In addition to the quasi-poisson regression, three flexible frequency modeling techniques, including generalized poisson, double poisson, and Conway-Maxwell poisson, with their implementations in R should also be demonstrated below. While the example is specifically related to the over-dispersed data simulated with the negative binomial distributional assumption, these approaches can be generalized to the under-dispersed data as well given their flexibility. However, as demonstrated below, the calculation of parameters for these modeling approaches is not straight-forward.

**Over-Dispersed Data Simulation**

> set.seed(1) > ### SIMULATE NEG. BINOMIAL WITH MEAN(X) = MU AND VAR(X) = MU + MU ^ 2 / THETA > df <- data.frame(y = MASS::rnegbin(1000, mu = 10, theta = 5)) > ### DATA MEAN > mean(df$y) [1] 9.77 > ### DATA VARIANCE > var(df$y) [1] 30.93003003

**Generalized Poisson Regression**

> library(VGAM) > gpois <- vglm(y ~ 1, data = df, family = genpoisson) > gpois.theta <- exp(coef(gpois)[2]) > gpois.lambda <- (exp(coef(gpois)[1]) - 1) / (exp(coef(gpois)[1]) + 1) > ### ESTIMATE MEAN = THETA / (1 - LAMBDA) > gpois.theta / (1 - gpois.lambda) (Intercept):2 9.77 > ### ESTIMATE VARIANCE = THETA / ((1 - LAMBDA) ^ 3) > gpois.theta / ((1 - gpois.lambda) ^ 3) (Intercept):2 31.45359991

**Double Poisson Regression**

> ### DOUBLE POISSON > library(gamlss) > dpois <- gamlss(y ~ 1, data = df, family = DPO, control = gamlss.control(n.cyc = 100)) > ### ESTIMATE MEAN > dpois.mu <- exp(dpois$mu.coefficients) > dpois.mu (Intercept) 9.848457877 > ### ESTIMATE VARIANCE = MU * SIGMA > dpois.sigma <- exp(dpois$sigma.coefficients) > dpois.mu * dpois.sigma (Intercept) 28.29229702

**Conway-Maxwell Poisson Regression**

> ### CONWAY-MAXWELL POISSON > library(CompGLM) > cpois <- glm.comp(y ~ 1, data = df) > cpois.lambda <- exp(cpois$beta) > cpois.nu <- exp(cpois$zeta) > ### ESTIMATE MEAN = LAMBDA ^ (1 / NU) - (NU - 1) / (2 * NU) > cpois.lambda ^ (1 / cpois.nu) - (cpois.nu - 1) / (2 * cpois.nu) (Intercept) 9.66575376 > ### ESTIMATE VARIANCE = LAMBDA ** (1 / NU) / NU > cpois.lambda ^ (1 / cpois.nu) / cpois.nu (Intercept) 29.69861239

## Modified Park Test in SAS

The severity measure in operational loss models has an empirical distribution with positive values and a long tail to the far right. To estimate regression models for severity measures with such data characteristics, we can consider several candidate distributions, such as Lognormal, Gamma, inverse Gaussian, and so on. A statistical approach is called for to choose the appropriate estimator with a correct distributional assumption. The modified Park test is designed to fill the gap.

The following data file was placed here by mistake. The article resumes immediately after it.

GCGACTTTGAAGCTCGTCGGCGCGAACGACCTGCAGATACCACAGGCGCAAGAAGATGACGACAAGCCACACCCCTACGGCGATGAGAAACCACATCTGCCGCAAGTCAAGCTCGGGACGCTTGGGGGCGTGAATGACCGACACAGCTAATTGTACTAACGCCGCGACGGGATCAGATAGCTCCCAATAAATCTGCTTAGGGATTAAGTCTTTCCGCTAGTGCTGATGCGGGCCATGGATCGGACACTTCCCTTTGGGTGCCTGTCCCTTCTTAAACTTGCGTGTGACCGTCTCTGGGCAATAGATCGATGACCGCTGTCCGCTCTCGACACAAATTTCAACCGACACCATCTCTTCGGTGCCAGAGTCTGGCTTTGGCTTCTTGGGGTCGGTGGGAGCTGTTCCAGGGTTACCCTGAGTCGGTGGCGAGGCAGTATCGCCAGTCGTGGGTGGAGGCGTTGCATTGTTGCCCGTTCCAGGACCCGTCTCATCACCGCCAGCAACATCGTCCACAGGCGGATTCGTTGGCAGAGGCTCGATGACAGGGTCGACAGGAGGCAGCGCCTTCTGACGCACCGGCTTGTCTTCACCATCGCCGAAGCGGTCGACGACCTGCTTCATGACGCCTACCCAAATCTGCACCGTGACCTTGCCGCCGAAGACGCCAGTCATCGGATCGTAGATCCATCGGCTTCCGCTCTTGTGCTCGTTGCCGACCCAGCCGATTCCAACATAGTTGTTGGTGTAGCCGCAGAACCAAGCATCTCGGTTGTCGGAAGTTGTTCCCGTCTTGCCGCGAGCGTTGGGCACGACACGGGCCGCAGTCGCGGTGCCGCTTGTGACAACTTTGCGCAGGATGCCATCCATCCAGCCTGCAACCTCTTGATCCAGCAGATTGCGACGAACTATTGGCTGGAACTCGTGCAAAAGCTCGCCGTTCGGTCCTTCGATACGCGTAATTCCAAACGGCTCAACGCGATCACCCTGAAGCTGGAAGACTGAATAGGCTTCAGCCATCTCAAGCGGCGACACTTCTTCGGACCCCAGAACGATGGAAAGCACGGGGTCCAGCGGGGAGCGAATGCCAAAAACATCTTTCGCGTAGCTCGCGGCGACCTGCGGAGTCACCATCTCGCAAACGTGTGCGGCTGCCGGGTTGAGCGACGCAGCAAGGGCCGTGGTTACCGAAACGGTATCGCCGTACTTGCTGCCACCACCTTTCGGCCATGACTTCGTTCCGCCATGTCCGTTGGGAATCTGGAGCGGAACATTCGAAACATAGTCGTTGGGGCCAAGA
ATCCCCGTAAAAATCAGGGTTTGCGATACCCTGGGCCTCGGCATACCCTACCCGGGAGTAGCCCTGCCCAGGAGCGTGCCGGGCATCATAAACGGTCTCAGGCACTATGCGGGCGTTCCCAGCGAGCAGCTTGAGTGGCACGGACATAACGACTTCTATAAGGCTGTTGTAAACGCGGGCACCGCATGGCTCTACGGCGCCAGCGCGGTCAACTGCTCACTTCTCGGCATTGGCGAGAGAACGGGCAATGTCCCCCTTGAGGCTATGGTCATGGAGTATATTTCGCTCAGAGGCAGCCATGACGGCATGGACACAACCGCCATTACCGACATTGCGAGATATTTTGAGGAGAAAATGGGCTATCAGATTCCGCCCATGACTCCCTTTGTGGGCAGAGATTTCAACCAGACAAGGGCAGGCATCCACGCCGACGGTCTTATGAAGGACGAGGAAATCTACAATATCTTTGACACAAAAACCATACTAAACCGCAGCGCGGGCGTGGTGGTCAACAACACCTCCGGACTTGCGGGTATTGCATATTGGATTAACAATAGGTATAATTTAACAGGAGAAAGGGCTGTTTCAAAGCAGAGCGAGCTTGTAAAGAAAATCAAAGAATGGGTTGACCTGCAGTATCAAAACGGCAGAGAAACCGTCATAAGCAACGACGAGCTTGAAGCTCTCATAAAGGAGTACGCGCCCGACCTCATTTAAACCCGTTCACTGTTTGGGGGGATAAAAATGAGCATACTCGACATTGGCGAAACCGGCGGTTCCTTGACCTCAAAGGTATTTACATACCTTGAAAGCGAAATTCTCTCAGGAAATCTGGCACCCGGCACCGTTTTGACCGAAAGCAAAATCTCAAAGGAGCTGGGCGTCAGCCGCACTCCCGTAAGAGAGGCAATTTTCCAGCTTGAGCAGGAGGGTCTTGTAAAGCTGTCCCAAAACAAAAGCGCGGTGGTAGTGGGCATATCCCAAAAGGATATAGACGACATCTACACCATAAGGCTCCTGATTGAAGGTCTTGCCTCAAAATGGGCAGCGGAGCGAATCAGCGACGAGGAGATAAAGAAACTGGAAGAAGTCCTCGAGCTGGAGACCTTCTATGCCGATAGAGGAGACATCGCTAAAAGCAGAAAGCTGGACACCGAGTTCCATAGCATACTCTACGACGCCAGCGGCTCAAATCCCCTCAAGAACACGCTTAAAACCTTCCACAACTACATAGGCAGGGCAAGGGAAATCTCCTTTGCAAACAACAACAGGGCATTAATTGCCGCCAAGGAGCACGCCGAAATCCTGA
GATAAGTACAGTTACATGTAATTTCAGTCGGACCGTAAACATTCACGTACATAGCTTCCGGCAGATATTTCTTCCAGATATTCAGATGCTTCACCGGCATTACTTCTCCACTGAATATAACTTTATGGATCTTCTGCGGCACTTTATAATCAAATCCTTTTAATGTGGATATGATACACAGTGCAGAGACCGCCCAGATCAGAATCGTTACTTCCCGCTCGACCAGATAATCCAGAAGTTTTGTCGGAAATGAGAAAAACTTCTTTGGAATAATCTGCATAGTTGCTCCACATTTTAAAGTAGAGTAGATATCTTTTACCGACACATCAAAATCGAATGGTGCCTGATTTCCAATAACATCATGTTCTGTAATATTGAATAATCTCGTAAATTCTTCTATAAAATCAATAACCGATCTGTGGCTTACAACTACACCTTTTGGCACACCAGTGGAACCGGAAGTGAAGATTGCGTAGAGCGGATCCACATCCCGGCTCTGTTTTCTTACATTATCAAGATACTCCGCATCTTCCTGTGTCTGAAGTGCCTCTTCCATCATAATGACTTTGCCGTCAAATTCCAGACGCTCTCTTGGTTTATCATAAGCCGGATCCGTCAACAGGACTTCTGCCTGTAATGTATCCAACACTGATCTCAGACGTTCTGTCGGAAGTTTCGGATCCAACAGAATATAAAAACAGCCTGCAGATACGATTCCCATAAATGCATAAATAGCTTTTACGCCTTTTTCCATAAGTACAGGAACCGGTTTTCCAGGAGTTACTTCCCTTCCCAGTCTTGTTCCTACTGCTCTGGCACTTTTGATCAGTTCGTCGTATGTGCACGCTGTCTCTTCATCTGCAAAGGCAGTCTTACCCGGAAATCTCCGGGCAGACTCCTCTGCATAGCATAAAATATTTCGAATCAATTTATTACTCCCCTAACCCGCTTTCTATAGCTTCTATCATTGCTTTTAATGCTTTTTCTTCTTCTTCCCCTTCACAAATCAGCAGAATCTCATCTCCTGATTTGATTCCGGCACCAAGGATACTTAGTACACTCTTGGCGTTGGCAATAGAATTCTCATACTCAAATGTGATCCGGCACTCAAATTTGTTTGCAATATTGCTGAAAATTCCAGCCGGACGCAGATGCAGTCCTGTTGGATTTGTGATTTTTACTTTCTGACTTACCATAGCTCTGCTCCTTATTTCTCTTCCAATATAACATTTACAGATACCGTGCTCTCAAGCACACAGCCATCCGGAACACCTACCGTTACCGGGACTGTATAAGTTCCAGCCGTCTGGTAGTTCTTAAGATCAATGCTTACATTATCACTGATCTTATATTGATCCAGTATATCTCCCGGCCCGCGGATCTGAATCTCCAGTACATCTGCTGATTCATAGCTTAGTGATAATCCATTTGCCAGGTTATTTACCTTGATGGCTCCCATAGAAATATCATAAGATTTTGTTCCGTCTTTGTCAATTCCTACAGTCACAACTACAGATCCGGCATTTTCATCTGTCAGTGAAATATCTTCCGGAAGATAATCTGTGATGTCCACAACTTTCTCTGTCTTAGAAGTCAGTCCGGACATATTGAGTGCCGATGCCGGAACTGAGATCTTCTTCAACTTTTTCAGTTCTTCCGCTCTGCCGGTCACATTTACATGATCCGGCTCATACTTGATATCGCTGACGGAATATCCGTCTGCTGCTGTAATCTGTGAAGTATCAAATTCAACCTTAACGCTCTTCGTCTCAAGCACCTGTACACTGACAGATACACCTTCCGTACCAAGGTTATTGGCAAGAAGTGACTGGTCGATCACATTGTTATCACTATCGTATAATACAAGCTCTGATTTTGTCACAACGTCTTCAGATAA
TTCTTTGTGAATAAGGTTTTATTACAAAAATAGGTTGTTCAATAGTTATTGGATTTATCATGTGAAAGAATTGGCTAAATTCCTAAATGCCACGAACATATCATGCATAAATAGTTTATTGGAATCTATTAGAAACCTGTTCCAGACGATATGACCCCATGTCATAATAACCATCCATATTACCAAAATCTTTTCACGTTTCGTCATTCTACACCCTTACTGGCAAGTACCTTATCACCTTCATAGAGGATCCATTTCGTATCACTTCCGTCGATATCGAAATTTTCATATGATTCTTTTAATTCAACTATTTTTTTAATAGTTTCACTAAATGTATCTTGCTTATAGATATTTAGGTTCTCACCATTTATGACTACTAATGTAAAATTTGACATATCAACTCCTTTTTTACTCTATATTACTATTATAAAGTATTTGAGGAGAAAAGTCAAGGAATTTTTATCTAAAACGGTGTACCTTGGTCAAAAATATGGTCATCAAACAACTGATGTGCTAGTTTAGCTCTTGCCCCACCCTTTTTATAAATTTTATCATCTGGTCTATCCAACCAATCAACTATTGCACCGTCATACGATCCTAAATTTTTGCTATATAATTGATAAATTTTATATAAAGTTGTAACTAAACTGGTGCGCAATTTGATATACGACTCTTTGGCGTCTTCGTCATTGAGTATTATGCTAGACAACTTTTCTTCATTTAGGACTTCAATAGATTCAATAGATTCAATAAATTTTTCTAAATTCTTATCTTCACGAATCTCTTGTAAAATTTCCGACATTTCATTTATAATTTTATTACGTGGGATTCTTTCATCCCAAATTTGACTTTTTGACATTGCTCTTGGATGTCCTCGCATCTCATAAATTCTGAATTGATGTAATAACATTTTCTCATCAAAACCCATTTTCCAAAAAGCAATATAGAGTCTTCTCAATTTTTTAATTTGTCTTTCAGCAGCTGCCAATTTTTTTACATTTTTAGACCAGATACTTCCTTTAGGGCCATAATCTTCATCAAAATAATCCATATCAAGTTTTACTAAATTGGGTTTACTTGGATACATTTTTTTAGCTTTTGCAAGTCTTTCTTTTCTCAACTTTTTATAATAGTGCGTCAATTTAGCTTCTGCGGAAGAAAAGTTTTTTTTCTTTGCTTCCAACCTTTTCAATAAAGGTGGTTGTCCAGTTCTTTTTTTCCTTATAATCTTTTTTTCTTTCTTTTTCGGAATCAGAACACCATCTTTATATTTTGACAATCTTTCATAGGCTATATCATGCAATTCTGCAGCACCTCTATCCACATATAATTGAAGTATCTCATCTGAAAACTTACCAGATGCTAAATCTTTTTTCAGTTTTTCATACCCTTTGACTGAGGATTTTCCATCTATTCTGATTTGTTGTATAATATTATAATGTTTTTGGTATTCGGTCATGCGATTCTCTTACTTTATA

For any GLM model, a general relationship between the variance and the mean can be described as below:

**var(y | x) = alpha * [E(y | x)] ^ lambda**

- With lambda = 0, it is suggested that the relationship between the variance and the mean is orthogonal. In this case, a Gaussian distributional assumption should be considered.
- With lambda = 1, it is suggestion that the variance is proportional to the mean. In this case, a Poisson-like distribution assumption should be considered.
- With lambda = 2, it is suggested that the variance is quadratic to the mean. In this case, a Gamma distributional assumption should be considered.
- With lambda = 3, it is suggested that the variance is cubic to the mean. In this case, an Inverse Gaussian distributional assumption should be considered.

Without the loss of generality, the aforementioned logic can be further formulated as below given E(y | x) = yhat for an arbitrary estimator. As mentioned by Manning and Mullahy (2001), a Gamma estimator can be considered a natural baseline estimator.

**var(y | x) = alpha * [E(y | x)] ^ lambda**

** –> (y – yhat) ^ 2 = alpha * [yhat] ^ lambda**

** –> log(y – yhat) ^ 2 = log(alpha) + lambda * log(yhat)**

With the above formulation, there are two ways to construct the statistical test for lambda, which is the so-called “modified Park test”.

In the OLS regression setting, the log of squared residuals from the baseline estimator can be regression on a constant and the log of predicted values from the baseline estimator, e.g. a Gamma regression.

proc reg data = data; model ln_r2 = ln_yhat; park_test: test ln_yhat = 2; run;

In the demonstrated example, we want to test the null hypothesis if the coefficient of ln_yhat is statistically different from 2, which suggests a Gamma distributional assumption.

Alternatively, in the GLM setting, the squared residuals from the baseline estimator can be regressed on a constant and the log of predicted values from the baseline estimator. In this specific GLM, the Gamma distribution and the log() link function should be employed.

proc nlmixed data = data; parms b0 = 1 b2 = 2 scale = 10; mu = exp(b0 + b1 * x); b = mu / scale; model r2 ~ gamma(scale, b); contrast 'park test' b1 - 2; run;

Similarly, if the null hypothesis that the coefficient of ln_yhat minus 2 is not statistically different from 0 cannot be rejected, then the Gamma distributional assumption is valid based on the modified Park test.